Design thinking depends on the following tenets:
- Empathize – This is a phase in which behavioral patterns are identified, and questions asked.
- Define – This is the phase in which the problem statement is derived, and the user’s needs addressed and prioritized.
- Ideate – In this phase the teams work together to solve the problem usually through a series of brainstorming sessions such as by leveraging discussion sessions, mind-maps, whiteboarding, etc. Note that in this phase a layout for the architecture is also derived.
- Prototype – In this phase, the teams collaborate to create wireframes and functioning prototypes.
- Test – This is the phase in which the ideas are tested among the users to verify if the solution to the given problem is satisfactory. An outcome from this phase is a Minimum Viable Product that is created by learning from the user’s feedback and working on them.
The Agile Manifesto: What has Changed
Although the Agile Manifesto preaches face-to-face collaboration as the most efficient method of conveying information, it does not always hold good in today’s world, where you can have teams spread across geographical distances – often thousands of miles apart. In today’s world, in-person meetings are still held but it is not always possible for teams that are geographically dispersed.
Customer collaboration has changed a lot over the last few years – it has become more complex with the proliferation of communication channels such as video conferencing, social media, chatbots, etc.
Added to all this, an improper understanding of Agile can pose challenges aplenty in fostering an Agile culture in an organization. To add to these woes, this will impact project schedules and impede the flow of information and feedback that is essential for the developers and teams to learn and improve over time.
The Agile Manifesto: What Still Matters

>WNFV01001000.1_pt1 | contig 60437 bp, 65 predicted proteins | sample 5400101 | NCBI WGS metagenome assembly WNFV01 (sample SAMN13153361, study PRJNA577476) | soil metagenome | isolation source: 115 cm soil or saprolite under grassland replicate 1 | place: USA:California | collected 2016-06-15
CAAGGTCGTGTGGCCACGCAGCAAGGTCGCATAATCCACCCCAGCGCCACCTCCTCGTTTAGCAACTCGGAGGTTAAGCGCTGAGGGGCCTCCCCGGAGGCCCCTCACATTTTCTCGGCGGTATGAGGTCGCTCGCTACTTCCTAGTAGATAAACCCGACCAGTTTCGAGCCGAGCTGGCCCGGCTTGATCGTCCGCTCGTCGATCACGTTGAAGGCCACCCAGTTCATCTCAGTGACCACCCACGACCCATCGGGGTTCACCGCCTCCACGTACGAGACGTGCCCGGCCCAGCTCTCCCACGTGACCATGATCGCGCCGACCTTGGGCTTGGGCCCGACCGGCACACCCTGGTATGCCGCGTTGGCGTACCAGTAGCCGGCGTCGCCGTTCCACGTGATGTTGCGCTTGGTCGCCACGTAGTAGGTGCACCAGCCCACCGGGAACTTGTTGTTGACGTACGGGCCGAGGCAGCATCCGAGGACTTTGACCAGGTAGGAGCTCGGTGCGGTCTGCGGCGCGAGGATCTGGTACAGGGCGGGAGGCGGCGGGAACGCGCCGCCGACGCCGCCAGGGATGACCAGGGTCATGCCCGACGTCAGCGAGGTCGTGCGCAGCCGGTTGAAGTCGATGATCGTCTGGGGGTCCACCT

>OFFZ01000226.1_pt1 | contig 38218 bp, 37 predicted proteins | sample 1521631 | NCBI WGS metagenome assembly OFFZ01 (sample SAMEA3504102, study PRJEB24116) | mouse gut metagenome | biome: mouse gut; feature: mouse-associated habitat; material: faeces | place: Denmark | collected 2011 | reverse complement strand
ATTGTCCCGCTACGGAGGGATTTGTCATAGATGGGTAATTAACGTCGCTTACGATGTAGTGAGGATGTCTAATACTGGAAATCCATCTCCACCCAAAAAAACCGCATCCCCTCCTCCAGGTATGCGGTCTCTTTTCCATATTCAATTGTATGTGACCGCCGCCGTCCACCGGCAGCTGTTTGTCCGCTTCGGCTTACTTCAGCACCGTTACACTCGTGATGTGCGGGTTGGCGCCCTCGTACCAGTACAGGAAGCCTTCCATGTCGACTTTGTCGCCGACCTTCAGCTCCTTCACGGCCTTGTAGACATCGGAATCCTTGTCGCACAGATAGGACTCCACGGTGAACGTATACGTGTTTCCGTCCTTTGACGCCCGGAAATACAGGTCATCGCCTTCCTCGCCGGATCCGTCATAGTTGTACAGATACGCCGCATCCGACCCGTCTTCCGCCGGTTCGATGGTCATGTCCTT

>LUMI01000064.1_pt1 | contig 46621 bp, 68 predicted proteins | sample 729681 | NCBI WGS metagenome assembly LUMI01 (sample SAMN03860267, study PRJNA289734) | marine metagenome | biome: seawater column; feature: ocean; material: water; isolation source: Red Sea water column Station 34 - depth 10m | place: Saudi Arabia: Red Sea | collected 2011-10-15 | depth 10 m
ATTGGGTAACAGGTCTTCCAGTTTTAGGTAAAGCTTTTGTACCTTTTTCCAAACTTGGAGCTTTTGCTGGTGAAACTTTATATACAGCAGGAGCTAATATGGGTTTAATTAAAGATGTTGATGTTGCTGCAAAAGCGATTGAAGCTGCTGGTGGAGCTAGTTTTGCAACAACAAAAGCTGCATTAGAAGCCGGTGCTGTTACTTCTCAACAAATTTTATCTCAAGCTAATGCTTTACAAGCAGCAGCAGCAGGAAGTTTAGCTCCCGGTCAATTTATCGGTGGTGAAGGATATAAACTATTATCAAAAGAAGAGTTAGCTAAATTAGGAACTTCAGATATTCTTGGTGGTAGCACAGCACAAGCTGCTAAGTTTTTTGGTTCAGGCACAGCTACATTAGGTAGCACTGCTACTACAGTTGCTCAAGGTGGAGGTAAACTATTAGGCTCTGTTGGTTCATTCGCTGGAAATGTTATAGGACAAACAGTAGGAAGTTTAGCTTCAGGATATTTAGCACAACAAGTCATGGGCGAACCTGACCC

Agile Manifesto is still relevant in software development today and continues to influence other industries as well – here’s why. It established some core elements pertaining to modern software practices and they are still industry standard. It emphasizes trust, communication, and relationships and recommends that the business people and developers should work together.
This holds good even today albeit working on large-scale software development projects. Although daily stand-ups might not be practical, the developers and the stakeholders should communicate often. There should be proper communication between everyone – geographically dispersed teams should be able to communicate properly.
Trust is yet another point mentioned in the Agile Manifesto which obviously holds even today. The Agile Manifesto emphasizes that you should get your job done through individuals who are motivated. You should ensure that they get the necessary infrastructure facilities they need and trust them to get the job done. For an agile team to be successful, there should be trust between developers, between teams, between customers and businesses, etc.
The Agile Manifesto is still relevant today in that it emphasizes strongly on relationships. Such relationships can be between developers, among teams, and among all stakeholders. To be successful you should be able to build strong relationships between managers, developers, testers, and stakeholders spread across geographical distances.
Summary of Agile and Development and Design Thinking
The agile methodology is adept at helping your team achieve success with faster deliverables and frequent feedback loops for better business continuity. Even today it continues to influence software development – even for large projects and in teams spread across geographical distances. If the Agile ideals and principles are actively implemented throughout the software development process, they might well have a good influence on the product.
Take a hybrid approach by incorporating principles from both design thinking and agile in your organization. In doing so, you can generate new ideas and embrace innovations that can help transform businesses.